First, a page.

Saving for Retirement

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As financial advisors, we often get asked the best way to save for retirement. Like most planning decisions, the answer is, “It depends on your individual circumstances.”

How should you prioritize the accounts you use to save for retirement?

The first step when it comes to retirement savings is just doing it in the first place. The best time to start saving is as soon as possible. Unfortunately, walking away from school with a mountain of student loan debt is quickly becoming the new normal for college graduates, and in some cases, their parents. This makes an early start to saving more difficult. For young workers, retirement seems a long way off; they think they have plenty of time to save later. But, the power of compound growth is significant; the longer you wait, the more you will have to set aside each month to get to the same result.

But I digress. Which accounts should you use, and in what order? The typical accounts for retirement saving are an employer sponsored plan such as a 401(k) or 403(b), an IRA, a Roth IRA and a taxable investment account.

Factors that are important to consider: 

  • What type of plan is offered by your employer?
  • How does your income compare to your spending needs?
  • What is your tax rate?
  • Does your employer match any dollars saved by you?
  • Could you need access to savings before age 59 ½? How disciplined are you at saving?

Employer Plan

If you work for an employer that offers a matching contribution, then your easiest decision is to save here first and earn that match. We call this “free money”.  Ideally, you save enough to get the maximum match.

A real advantage of 401(k)/403(b) plans is the large amount you can save each year. Typically, you can contribute up to $18,000 annually, and those 50 and older can make a catch-up contribution of an additional $6,000 per year. These amounts are contributed by you before paying income taxes and will grow tax deferred until distributed in retirement. But remember, these funds are meant for retirement and are not easy to access if you need them sooner.

It’s worth mentioning a few other aspects of company sponsored plans. First, is the ease of administration and ability to setup automatic savings. Company plans make saving very convenient by taking money directly from your paycheck and depositing it in the retirement plan. Usually, the plan will automatically invest your savings in the investments you have selected in advance. This process makes saving for retirement very convenient.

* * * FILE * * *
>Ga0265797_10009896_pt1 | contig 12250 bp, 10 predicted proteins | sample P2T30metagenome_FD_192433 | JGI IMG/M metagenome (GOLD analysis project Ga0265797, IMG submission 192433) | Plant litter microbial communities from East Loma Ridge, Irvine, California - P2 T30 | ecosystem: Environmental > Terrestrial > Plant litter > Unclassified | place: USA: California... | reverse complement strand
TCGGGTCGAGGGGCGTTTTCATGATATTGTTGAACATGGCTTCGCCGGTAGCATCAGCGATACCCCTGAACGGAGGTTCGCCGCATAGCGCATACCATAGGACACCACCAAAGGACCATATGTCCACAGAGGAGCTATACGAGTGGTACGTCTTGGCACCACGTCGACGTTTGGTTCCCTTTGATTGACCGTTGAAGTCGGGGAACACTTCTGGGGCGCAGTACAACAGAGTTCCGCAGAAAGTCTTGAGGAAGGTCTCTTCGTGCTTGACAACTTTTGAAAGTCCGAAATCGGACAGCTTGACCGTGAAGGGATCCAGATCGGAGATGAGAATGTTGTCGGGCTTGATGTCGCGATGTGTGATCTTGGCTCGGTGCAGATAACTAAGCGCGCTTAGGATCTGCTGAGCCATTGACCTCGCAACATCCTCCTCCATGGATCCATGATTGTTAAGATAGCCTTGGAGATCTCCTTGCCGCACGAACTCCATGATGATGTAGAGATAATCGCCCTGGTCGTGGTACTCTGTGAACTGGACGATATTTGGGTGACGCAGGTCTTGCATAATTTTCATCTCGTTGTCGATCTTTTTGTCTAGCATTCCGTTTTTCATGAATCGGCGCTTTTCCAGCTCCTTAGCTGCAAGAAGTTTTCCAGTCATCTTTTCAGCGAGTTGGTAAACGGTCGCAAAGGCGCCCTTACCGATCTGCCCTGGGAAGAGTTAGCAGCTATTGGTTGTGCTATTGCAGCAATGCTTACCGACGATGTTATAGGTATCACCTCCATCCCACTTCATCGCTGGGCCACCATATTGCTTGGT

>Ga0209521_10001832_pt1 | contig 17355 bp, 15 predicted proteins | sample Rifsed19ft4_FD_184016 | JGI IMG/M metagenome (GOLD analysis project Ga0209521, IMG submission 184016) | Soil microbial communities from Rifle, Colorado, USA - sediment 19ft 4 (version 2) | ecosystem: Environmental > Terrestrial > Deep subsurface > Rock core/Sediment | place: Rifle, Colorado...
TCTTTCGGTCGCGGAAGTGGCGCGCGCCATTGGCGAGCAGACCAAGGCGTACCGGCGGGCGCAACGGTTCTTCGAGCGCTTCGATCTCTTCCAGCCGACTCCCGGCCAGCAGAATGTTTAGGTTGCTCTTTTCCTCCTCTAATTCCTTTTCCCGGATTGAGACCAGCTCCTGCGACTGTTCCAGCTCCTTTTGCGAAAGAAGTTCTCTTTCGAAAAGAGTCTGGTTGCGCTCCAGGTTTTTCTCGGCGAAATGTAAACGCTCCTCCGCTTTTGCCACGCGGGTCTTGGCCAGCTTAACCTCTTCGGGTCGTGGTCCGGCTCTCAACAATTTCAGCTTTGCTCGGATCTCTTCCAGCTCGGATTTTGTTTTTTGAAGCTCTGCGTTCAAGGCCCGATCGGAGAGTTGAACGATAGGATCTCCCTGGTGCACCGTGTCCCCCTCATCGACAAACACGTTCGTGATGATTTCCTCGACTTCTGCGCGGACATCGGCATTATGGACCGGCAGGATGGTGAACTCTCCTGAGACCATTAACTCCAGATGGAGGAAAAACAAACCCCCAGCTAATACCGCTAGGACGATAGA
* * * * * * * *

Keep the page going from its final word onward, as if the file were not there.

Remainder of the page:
Another feature of company plans is a pre-defined list of investments to choose from. This may be an advantage or a disadvantage. If you have little expertise in investing or little time to evaluate options, having a list of vetted investments to choose from can be an advantage. Then again, if you have a lot of experience and like to research investments, then the pre-defined list may feel like a limitation.

Individual Retirement Account

An IRA is another option for retirement savings. As the name implies, these accounts are individually owned and independent of your employer. These accounts are different from your employer plan in a few ways.

First, you can only contribute $5,500 annually. There is an additional catch up contribution of $1,000 for people 50 years or older. Second, it is important to be aware that your income can limit the tax deductibility of contributing to IRAs. For those who have access to an employer plan, your tax-deductible contributions to an IRA can be limited or disallowed all together. The chart below can help you determine your status:

There are still advantages to contributing to an IRA even if the tax deduction is limited, since the growth of the assets would still be tax deferred. Keep in mind, these assets, like employer plans, are meant for retirement and can be difficult to access before age 59 ½.

Traditional vs Roth Contributions

To further complicate matters, every retirement savings conversation should include discussion of traditional versus Roth contributions.

Traditional contributions go into the account on a pre-tax basis where they grow tax deferred. When you distribute the funds in retirement, the money is taxed at your ordinary income tax rate. Roth contributions forego the initial tax deduction and in exchange get tax-free growth on the funds – forever.  If you are young, and have a long working career ahead, then a Roth contribution almost certainly makes sense.  If you are closer to retirement, then the choice becomes a bit trickier, and will depend on your expectation of your current and future tax brackets. 

I should note that after-tax Roth contributions to your employer plan are not limited by your income, however they can be for an individual Roth IRA, as shown below:

Taxable Account

The third option for saving is a taxable account. There are no limitations on how much you can save each year. However, unlike your employer plan or IRA, the interest, dividends, and capital gains realized will be taxed annually.

A major advantage of this account is that it isn’t restricted in any way - you can access the funds at any age for any reason. Additionally, you can use this account to help control your taxable income in retirement. These aspects make the taxable account a nice compliment to your employer plan and IRA.

How Should You Save?

Remember the first step is to maximize your employer’s match. From there, the road map becomes less clear and depends on your individual situation. Coordinating taxes, access to your savings, and your investment options can quickly get overwhelming. Your financial advisor can help you develop the best plan for you and your goals.